In my Thursday night Skype game, I’m participating in a campaign of the Dresden Files RPG. I really want to love this system (I’m a big fan of the source material, and playing SOTC was what got me actually playing games instead of just reading them a year and half ago, and was the basis for forming my Thursday night Skype group), but I’ve got a few issues with FATE that make loving it difficult. One of them came up in the last session, and I think it’s fundamental to the system: FATE point bidding wars suck.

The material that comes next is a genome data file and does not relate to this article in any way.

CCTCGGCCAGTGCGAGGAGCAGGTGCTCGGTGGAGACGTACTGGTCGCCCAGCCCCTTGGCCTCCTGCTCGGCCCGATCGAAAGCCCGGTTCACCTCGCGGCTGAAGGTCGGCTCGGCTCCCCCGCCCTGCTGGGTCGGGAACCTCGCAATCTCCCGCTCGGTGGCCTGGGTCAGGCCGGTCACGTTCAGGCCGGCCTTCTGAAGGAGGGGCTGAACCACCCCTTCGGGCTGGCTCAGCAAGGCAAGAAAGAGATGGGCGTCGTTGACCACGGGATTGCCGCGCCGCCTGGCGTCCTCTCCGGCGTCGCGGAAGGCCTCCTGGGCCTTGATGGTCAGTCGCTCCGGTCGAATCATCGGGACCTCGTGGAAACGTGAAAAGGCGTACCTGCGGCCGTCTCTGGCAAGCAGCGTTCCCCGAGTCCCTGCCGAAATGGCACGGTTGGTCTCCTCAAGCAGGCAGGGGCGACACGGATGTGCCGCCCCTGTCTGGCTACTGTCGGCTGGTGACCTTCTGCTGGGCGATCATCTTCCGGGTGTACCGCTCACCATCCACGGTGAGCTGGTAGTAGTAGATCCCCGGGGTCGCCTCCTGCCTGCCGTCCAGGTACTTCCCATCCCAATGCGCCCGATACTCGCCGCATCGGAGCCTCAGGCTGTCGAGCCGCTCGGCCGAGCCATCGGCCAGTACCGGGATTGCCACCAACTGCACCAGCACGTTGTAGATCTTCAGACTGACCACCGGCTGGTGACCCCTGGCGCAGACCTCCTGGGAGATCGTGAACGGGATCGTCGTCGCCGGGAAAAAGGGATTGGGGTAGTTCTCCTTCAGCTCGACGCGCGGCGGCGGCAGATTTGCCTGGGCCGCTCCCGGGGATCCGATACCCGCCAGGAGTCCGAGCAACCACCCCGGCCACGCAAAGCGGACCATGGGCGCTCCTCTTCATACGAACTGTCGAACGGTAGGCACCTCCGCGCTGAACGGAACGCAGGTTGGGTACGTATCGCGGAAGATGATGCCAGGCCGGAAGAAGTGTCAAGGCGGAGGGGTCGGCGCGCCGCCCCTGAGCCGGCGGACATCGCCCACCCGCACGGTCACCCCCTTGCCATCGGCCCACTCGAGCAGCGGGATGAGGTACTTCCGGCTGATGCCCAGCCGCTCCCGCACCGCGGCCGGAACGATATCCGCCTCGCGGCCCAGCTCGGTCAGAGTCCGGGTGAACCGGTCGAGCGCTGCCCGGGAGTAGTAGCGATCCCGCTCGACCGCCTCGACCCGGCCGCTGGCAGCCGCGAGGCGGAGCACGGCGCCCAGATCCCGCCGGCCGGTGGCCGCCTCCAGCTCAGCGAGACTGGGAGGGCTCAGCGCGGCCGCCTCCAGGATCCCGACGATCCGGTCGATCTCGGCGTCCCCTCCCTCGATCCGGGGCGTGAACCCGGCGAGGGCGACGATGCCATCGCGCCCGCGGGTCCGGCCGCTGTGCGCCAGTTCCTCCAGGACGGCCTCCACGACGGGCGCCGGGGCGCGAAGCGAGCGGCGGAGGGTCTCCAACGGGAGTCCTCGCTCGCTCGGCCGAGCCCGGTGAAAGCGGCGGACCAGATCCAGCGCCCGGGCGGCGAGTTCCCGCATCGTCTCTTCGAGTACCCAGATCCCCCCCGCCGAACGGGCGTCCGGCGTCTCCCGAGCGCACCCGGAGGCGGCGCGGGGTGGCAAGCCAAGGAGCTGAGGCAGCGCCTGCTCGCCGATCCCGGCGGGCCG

After you roll the dice on a skill check in FATE, you can invoke aspects to give yourself a +2 bonus to the roll by invoking an aspect (i.e. you spend a Fate point and indicate why a particular aspect is relevant to the particular action you are undertaking). When you make an opposed roll against an NPC, and the NPC has his own Fate points, the GM can do the same thing for his side of the roll. So here’s the situation: you roll the dice and fail, but care enough about the result that you want to succeed, so you spend a Fate point and invoke your most relevant aspect. Then the GM spends a Fate point on one of the NPC’s aspects and you’re now losing the roll again. You can either suck up that failure, feeling like you wasted a Fate point, or your can spend another point on another aspect, probably one that isn’t as on-point as the first one (otherwise you would have invoked it first), and now you’re winning again. And then the GM spends another Fate point, so now you’re two Fate points down and have to eat the failure, or you can spend another one… Which you do, but now you’re probably getting into “that’s a stretch” territory with your aspects. This scenario combines the negative feelings that come from resource-loss-avoidance with the negative feelings that come from weak ties between the mechanics and the fiction. That’s a really lame and fun-sucking place to be. Intellectually, I suppose that draining off an opponent’s Fate points is a valuable mechanical thing to achieve, but it doesn’t have a strong emotional payoff so I always find this scenario to be an anti-fun element of FATE.